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  • John Antal

How to Train for the Coming Drone Wars

Updated: Sep 9, 2021

The Urgent Need for Immersive Training with Extended Reality

Warfare is changing, and training is not keeping pace. Recent combat actions in Libya, Syria, and especially in Nagorno-Karabakh in 2020, demonstrated the value of unmanned systems in conducting precision strikes. According to confirmed drone video footage, during the recent 2020 Nagorno-Karabakh War, Azerbaijan destroyed at least 1,021 Armenian military systems with Unmanned Aerial Systems (UAS). These included air defense and electronic warfare systems, tanks, howitzers and trucks. In addition, UAS killed hundreds of troops occupying dug-in positions. Azerbaijan’s UAS and loitering munitions were difficult to detect and hard to destroy with traditional air defense systems. This level of destruction by unmanned systems is unprecedented in the history of war. One Armenian soldier explained it this way: “We could not hide, and we could not fight back.”

As militaries around the world comprehend the lessons from these recent conflicts, they are scrambling to purchase and field their own UAS precision strike capabilities and Counter Unmanned Aerial Systems (CUAS). New systems alone are not the answer; the solution involves both equipment and training. The urgent requirement to train personnel in both offensive and defensive UAS operations using actual systems is costly and time-consuming. Evolving immersive training technologies, such as Extended Reality (XR), provide an immediate, effective and less expensive training venue.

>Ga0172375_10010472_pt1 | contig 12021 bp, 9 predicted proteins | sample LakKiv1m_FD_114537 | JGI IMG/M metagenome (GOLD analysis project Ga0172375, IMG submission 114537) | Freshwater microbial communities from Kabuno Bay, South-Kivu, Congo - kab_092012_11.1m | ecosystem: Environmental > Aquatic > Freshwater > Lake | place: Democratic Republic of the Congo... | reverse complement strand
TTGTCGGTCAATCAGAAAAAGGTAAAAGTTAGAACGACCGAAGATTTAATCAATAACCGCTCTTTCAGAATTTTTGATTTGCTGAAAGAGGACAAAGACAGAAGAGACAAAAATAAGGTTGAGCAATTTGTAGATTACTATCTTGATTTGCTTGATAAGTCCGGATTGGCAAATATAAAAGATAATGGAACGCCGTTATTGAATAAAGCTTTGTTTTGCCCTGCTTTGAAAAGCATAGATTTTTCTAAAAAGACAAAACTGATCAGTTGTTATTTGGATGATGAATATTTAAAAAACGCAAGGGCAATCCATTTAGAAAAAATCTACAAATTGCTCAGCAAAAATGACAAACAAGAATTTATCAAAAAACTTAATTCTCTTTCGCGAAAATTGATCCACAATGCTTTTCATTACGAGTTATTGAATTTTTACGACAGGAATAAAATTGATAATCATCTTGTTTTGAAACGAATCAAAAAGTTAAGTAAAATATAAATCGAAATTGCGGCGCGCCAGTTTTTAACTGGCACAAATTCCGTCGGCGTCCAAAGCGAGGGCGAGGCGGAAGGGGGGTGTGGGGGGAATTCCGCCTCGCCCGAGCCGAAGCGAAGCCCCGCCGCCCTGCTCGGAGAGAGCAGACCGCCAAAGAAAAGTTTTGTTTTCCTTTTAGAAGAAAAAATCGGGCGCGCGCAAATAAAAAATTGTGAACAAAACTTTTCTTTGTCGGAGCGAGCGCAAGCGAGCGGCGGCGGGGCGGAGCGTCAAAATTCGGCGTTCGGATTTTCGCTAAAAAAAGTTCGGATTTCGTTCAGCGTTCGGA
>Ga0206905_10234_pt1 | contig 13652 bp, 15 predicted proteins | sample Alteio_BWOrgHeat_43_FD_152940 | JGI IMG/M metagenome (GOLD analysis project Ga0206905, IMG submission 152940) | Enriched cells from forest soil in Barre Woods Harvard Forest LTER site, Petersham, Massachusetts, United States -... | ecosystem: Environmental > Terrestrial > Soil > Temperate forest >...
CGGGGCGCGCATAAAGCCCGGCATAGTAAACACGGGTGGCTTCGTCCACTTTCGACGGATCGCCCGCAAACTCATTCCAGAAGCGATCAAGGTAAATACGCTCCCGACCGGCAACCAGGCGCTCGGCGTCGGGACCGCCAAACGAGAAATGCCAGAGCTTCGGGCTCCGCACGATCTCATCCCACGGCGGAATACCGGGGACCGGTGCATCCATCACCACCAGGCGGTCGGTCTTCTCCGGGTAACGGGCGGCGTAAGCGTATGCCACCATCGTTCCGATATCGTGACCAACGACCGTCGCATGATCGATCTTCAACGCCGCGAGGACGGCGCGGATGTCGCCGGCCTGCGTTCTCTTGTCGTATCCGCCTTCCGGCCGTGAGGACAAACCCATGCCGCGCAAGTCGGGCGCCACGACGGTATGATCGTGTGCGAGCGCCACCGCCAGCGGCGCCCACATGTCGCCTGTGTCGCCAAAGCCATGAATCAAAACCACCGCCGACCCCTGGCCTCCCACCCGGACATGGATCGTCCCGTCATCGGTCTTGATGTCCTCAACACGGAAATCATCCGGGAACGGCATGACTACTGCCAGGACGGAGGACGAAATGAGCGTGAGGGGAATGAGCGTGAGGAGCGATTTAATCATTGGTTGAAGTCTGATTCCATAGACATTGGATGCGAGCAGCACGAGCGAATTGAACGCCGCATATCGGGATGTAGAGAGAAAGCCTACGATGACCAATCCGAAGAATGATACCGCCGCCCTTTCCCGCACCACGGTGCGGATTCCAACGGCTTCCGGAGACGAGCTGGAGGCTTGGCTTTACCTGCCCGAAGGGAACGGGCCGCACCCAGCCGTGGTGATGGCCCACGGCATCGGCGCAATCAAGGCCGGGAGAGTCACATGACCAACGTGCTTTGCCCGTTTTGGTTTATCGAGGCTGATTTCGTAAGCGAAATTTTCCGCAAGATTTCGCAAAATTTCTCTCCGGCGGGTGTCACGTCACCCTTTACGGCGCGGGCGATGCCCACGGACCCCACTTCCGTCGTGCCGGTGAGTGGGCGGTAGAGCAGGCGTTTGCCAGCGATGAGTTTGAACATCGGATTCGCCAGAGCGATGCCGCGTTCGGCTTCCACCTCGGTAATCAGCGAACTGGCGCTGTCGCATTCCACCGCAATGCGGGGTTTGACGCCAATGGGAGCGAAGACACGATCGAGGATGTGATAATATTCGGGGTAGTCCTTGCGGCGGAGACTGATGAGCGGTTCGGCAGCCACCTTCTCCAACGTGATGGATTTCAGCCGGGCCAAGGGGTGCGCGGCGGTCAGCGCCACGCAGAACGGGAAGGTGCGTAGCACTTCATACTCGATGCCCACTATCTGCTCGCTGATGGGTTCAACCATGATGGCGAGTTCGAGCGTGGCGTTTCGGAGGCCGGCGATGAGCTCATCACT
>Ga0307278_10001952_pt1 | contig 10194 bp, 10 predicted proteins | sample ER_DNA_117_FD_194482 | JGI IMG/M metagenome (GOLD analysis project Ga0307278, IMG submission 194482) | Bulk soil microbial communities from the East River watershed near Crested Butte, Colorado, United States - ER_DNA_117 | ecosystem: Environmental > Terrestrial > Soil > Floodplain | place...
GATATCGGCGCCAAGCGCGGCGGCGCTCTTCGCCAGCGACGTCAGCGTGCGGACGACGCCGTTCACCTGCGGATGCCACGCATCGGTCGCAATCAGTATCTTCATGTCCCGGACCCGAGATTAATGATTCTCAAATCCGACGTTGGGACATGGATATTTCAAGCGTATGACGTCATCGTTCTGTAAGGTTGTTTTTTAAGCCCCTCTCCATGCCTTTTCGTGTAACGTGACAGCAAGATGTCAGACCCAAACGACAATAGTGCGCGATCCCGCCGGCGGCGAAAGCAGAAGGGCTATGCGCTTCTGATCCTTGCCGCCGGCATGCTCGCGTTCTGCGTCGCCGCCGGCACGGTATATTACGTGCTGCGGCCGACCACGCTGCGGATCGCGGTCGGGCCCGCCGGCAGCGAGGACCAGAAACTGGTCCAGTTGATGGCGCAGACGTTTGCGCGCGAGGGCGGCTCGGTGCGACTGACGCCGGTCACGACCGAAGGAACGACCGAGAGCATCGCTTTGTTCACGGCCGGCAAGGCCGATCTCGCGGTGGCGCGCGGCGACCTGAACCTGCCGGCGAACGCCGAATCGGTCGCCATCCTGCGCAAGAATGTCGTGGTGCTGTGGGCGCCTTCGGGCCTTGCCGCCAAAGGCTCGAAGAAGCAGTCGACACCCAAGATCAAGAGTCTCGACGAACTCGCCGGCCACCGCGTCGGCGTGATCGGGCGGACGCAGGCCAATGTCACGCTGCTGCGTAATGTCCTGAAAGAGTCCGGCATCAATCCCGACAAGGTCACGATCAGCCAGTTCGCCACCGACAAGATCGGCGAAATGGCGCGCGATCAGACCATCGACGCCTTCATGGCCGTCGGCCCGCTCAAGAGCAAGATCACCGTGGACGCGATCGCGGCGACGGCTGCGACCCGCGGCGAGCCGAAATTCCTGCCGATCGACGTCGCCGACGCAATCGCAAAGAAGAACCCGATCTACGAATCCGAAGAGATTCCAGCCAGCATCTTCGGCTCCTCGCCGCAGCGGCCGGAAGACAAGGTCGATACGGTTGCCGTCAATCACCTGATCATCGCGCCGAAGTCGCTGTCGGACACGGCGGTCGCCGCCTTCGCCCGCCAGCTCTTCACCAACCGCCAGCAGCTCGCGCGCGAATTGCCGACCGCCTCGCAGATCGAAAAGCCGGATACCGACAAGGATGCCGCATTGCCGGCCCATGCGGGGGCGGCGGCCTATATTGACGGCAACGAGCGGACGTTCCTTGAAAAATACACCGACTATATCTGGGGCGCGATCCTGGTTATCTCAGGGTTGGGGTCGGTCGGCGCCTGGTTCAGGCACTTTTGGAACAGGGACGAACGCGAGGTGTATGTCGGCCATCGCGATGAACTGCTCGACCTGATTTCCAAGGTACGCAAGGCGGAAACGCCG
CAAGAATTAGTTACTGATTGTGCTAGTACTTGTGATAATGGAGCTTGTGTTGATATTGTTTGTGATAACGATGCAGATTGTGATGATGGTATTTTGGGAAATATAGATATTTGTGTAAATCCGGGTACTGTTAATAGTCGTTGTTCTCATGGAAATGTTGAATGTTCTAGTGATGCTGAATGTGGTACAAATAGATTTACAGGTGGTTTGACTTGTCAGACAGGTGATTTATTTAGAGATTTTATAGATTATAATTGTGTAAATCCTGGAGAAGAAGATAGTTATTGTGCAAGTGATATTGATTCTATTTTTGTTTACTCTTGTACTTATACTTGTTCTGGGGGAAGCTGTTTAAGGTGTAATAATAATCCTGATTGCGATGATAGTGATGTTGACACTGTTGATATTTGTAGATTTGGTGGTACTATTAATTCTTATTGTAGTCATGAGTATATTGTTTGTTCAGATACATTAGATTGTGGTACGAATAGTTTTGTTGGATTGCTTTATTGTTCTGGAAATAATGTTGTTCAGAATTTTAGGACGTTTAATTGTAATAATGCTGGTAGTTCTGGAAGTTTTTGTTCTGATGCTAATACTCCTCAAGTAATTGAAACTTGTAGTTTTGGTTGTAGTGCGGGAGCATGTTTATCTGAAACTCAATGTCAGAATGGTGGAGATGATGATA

XR is the conglomeration of three realities: Virtual Reality, Augmented Reality and Mixed Reality. Integrating XR into Live (soldiers training on real systems), Virtual (soldiers operating simulated systems), and Constructive (soldiers placed in a manual or computer driven simulation to learn specific tactics, techniques or procedures) training can offer a viable, cost-effective means to train forces for offensive and defensive UAS warfare.

Virtual Reality (VR) Systems

VR places the user in a computer-generated, virtual world. VR has rapidly evolved in commercial gaming and education over the past two decades, and VR systems are used to train warfighters, units and staffs. One example is Virtual Battlespace 3 (VBS3) developed by Bohemia Interactive Simulations. VBS3 is a comprehensive, desktop training package used by NATO forces that is based on commercial video game technology. The latest version is VBS4, which can connect to a VR headset, such as the Oculus Quest, to create an immersive training environment. Oculus Quest, developed by Facebook, is a stand-alone device that runs on the Android operating system and retails for about $400. The US Army and many NATO countries use Oculus headsets for immersive training. By adapting the existing VBS4 software development kit (SDK), trainers can create immersive scenarios like what occurred in the Nagorno-Karabakh War to raise tactical awareness of the emergent UAS threat, by adaptive, repetitive training in both offensive and CUAS scenarios.

Augmented Reality (AR)